All of this pervades the bilateral dialogue on cybersecurity. In addition, the threat perception vis-à-vis the West's adversaries in cyberspace, Russia and China, differs substantially between Washington and New Delhi. For example, one of the biggest contentions between the United States and China is cyber espionage--Advanced Persistent Threats--a subject barely mentioned by the Indian private sector but of huge importance for the United States. This is the result of denial as private sector companies are reluctant to share data on this subject and genuine lack of awareness in Indian board rooms, but principally, however, it is the product of India's economic development. In 2011, R&D expenditure in India was only 0.7% of GDP, with government expenditure accounting for 70% of that figure, according to a report released by IDSA. As of now, the attitude of New Delhi is comparable to the Mozart Opera Cosi Fan Tutte (Thus Do They All); industrial espionage is committed by all countries, but it hasn't reached the level and intensity as in the United States because there are comparatively less interesting targets to Chinese intruders than in North America. Also, in comparison to Western countries, the government rather than the private sector is taking the lead in India in raising cybersecurity awareness, which given that 90 percent of India's critical information infrastructure is in the hands of the private sector, will progress slowly. This will naturally impact Indo-US cyber diplomacy.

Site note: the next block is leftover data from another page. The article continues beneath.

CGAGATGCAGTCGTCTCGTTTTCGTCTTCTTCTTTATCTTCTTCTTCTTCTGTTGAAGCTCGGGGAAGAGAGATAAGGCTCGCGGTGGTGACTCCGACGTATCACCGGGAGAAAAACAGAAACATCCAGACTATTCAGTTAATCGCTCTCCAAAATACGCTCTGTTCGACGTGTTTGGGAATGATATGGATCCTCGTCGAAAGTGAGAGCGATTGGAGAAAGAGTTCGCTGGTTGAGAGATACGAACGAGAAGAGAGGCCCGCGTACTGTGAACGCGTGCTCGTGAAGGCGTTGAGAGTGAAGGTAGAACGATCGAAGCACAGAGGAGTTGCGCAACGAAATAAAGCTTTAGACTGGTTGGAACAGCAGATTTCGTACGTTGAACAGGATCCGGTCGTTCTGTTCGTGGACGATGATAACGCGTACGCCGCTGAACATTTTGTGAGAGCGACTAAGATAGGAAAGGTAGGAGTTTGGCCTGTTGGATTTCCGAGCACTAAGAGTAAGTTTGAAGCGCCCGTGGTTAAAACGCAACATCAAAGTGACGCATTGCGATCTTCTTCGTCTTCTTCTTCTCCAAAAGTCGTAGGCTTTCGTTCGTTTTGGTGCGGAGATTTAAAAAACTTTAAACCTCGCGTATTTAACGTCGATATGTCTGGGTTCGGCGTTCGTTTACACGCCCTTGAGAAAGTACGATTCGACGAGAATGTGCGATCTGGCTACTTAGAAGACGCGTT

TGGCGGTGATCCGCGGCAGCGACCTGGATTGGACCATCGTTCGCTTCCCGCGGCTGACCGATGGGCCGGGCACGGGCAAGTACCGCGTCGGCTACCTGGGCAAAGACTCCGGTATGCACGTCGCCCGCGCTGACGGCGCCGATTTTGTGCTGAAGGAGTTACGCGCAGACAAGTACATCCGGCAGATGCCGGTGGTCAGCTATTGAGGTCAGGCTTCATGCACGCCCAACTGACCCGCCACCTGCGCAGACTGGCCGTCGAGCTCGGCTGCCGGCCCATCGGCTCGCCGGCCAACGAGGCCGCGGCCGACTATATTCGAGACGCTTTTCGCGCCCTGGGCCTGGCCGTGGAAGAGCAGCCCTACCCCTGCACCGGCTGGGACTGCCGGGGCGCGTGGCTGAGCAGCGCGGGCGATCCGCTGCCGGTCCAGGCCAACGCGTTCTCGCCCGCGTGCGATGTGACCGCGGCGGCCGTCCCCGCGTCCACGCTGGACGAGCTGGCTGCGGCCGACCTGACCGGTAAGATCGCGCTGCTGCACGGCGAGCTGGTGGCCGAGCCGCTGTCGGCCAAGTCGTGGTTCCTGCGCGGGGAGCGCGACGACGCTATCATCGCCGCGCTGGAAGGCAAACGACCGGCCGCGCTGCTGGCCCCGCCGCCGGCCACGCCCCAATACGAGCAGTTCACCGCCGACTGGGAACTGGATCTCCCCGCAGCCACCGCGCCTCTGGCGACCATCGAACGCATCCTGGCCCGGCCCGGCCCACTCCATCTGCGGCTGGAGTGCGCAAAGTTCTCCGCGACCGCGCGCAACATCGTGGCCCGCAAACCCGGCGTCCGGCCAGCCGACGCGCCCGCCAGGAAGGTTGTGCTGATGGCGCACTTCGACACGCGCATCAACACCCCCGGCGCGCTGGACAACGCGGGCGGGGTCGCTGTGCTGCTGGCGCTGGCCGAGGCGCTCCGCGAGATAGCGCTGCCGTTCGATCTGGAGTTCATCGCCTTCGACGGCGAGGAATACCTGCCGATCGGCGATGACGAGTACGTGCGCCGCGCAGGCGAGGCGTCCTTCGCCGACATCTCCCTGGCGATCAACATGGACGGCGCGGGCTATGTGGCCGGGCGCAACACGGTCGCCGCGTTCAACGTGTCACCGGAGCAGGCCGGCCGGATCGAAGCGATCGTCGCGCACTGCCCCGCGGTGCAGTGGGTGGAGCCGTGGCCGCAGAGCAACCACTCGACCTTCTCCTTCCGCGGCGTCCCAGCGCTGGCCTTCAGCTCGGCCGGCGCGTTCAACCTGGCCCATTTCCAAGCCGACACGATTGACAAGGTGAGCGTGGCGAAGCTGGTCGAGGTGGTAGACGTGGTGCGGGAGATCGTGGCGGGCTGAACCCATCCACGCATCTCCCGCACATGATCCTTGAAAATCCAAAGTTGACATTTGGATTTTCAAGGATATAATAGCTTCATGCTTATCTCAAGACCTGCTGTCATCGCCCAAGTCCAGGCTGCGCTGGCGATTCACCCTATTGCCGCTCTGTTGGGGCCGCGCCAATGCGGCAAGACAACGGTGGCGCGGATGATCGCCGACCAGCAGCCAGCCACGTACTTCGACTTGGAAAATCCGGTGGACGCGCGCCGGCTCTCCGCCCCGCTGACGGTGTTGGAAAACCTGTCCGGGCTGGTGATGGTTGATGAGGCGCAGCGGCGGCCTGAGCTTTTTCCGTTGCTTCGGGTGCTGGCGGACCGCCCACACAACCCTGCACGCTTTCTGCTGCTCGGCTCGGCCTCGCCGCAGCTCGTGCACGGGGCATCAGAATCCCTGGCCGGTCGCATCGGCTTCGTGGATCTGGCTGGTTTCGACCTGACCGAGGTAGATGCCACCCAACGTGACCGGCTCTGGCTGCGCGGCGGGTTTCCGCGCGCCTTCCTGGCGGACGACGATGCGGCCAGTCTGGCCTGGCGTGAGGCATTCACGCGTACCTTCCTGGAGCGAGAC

The first sign of true progress will be when India joins the European Convention on Cybercrime (the Council of Europe extended an invitation to India in 2009), something that "India is carefully watching," according to a panelist at the press conference of the National Security Council Secretariat on October 15 in New Delhi. The rationale behind this is that China and Russia oppose the convention on various grounds, and consequently, it has become one of the principal determiners of alliance structures in cyberspace. The US State Department and the Indian Ministry of External Affairs already formed a working group to further discuss the issue of international norms in cyberspace and global Internet governance, including discussions on the European Convention on Cybercrime, a sign that the discussion is moving in that direction. Notwithstanding Kipling's words "East is East and West is West and never the twain shall meet...," going forward, India's economic development mandates closer diplomatic ties to the West in the field of cybersecurity.
A version of this article has appeared in The National Interest.